Wrought Iron in Zimbabwe
Sustainable Innovation with Wrought Iron
Traditionally, people in Zimbabwe have always associated wrought iron works with the adornment of the outdoors for security gates and doors, garden and patio furniture and accessories. Totem Shumba Estate, a wrought-iron manufacturer located in the heart of Umwinsidale, Harare, challenges that perception by having a deliberate design revolution of its own.
It is limitless, it is for everywhere and it is one’s own imagination that limits where one can place the ornaments and decorative wrought iron furniture they are manufacturing.
Incidentally, the use of iron dates as far back as 4000BC. The Bronze age Indo-European speaking people of Anatolia also known as Hittites were the first known users of iron because they are the ones who had first developed the tools and skills to extract it and manufacture weapons. Use of iron was mainly utilitarian until the Middle Ages, it became widely used for decoration in the period between the 16th and 19th century.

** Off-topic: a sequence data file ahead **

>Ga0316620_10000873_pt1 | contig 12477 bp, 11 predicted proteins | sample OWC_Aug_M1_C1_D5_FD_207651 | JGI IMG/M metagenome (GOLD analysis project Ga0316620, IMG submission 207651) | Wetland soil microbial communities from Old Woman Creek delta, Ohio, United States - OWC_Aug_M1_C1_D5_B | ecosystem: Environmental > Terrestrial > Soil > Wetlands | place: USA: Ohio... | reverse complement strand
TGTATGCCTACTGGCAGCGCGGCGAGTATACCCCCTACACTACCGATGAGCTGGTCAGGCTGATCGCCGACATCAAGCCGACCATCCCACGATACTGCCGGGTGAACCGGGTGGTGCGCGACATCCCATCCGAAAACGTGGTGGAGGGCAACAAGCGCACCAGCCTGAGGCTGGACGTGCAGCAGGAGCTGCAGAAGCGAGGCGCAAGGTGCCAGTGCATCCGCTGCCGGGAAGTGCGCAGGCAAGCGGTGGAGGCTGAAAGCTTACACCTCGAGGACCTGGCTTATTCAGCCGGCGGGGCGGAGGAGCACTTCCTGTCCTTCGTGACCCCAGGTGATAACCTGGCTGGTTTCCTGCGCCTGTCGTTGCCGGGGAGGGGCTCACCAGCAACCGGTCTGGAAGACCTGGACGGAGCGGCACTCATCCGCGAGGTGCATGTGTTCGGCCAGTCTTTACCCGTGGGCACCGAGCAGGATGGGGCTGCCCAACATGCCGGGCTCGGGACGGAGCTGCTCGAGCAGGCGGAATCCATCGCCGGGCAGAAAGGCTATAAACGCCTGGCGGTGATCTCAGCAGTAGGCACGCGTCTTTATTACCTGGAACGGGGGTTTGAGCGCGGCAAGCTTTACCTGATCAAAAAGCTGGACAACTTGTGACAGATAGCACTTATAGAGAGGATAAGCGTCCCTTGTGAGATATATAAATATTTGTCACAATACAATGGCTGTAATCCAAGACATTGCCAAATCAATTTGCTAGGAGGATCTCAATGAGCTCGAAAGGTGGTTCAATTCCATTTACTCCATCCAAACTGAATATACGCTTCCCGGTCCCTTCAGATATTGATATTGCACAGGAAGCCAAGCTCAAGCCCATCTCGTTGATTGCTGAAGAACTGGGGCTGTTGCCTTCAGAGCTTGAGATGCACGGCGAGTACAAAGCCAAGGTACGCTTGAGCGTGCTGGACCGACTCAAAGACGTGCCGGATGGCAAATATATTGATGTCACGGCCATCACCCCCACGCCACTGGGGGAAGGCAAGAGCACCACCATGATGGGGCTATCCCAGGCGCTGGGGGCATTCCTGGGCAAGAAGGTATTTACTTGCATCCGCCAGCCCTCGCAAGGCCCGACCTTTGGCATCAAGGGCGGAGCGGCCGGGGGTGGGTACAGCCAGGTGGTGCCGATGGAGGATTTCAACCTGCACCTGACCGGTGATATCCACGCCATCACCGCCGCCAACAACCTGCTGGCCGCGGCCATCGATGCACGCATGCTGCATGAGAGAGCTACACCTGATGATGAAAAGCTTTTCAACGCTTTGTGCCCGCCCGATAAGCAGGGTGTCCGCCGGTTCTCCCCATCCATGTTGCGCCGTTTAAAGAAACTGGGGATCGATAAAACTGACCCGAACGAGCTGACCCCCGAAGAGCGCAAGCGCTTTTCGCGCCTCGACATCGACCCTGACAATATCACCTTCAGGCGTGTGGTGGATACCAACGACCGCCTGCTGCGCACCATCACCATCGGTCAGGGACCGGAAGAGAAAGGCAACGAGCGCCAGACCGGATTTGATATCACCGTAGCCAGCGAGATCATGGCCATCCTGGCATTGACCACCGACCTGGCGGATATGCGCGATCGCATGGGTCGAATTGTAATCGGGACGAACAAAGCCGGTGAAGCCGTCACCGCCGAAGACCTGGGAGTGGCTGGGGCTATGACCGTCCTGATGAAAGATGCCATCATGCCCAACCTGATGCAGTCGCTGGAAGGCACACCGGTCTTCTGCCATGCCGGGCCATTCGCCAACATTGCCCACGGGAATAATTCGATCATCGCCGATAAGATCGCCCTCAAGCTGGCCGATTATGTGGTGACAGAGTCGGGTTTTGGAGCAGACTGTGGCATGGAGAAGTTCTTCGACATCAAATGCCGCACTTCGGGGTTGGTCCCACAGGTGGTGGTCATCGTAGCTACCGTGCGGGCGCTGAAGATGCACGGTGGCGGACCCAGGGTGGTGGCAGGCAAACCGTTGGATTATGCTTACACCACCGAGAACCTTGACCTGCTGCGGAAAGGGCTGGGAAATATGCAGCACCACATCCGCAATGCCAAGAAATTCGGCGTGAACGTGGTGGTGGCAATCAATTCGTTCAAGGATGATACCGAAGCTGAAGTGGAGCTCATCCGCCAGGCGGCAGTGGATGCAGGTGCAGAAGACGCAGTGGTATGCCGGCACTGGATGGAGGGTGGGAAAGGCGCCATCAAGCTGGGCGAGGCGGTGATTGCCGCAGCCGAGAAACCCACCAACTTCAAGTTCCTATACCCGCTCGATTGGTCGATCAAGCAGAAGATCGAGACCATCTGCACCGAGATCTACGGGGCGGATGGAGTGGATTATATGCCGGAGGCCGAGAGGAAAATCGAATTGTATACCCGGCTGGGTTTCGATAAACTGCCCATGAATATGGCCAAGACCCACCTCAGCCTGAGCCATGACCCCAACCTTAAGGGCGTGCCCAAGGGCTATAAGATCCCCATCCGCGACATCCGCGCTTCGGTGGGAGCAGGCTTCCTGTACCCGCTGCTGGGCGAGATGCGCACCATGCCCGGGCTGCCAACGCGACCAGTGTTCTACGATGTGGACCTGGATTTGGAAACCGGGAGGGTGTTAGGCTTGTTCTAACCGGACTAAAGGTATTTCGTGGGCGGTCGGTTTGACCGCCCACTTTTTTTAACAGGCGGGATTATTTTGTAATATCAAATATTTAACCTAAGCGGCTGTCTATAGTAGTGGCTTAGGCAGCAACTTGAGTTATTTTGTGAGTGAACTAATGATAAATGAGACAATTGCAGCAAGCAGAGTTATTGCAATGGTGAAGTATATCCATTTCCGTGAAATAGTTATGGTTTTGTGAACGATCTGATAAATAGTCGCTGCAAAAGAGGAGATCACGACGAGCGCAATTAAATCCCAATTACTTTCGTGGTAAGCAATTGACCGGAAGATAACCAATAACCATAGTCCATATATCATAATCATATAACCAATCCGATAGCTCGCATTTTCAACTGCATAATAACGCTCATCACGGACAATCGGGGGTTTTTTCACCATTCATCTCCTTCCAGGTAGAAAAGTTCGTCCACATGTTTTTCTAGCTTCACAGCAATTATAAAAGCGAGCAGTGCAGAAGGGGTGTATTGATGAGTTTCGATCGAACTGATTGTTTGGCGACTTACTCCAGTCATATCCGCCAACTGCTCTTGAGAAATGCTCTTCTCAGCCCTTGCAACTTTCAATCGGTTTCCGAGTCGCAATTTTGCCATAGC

According to Wikipedia, in medieval times the use of ironwork for decorative purposes was more common than it is today. Essentially, iron was used as security measures put on doors and windows of places that stored valuable pieces from looters and theft and was also used for decoration as can be seen at Canterbury Cathedral, Winchester Cathedral and Notre Dame de Paris. Armour also was decorated, often simply but occasionally elaborately. From the 16th century onwards, ironwork became highly ornate especially in the Baroque and Rococo periods.
In Spain, elaborate screens of iron were built in all of the Spanish cathedrals rising up to 9-metres high, (Wikipedia, 2012). In France, highly decorative iron balconies, stair railings and gateways were highly fashionable from 1650. Jean Tijou brought the style to England and examples of his work can be seen at Hampton Court and St. Pauls Cathedral. Wrought ironwork was widely used in the UK during the 18th in gates and railings in London and towns such as Oxford and Cambridge.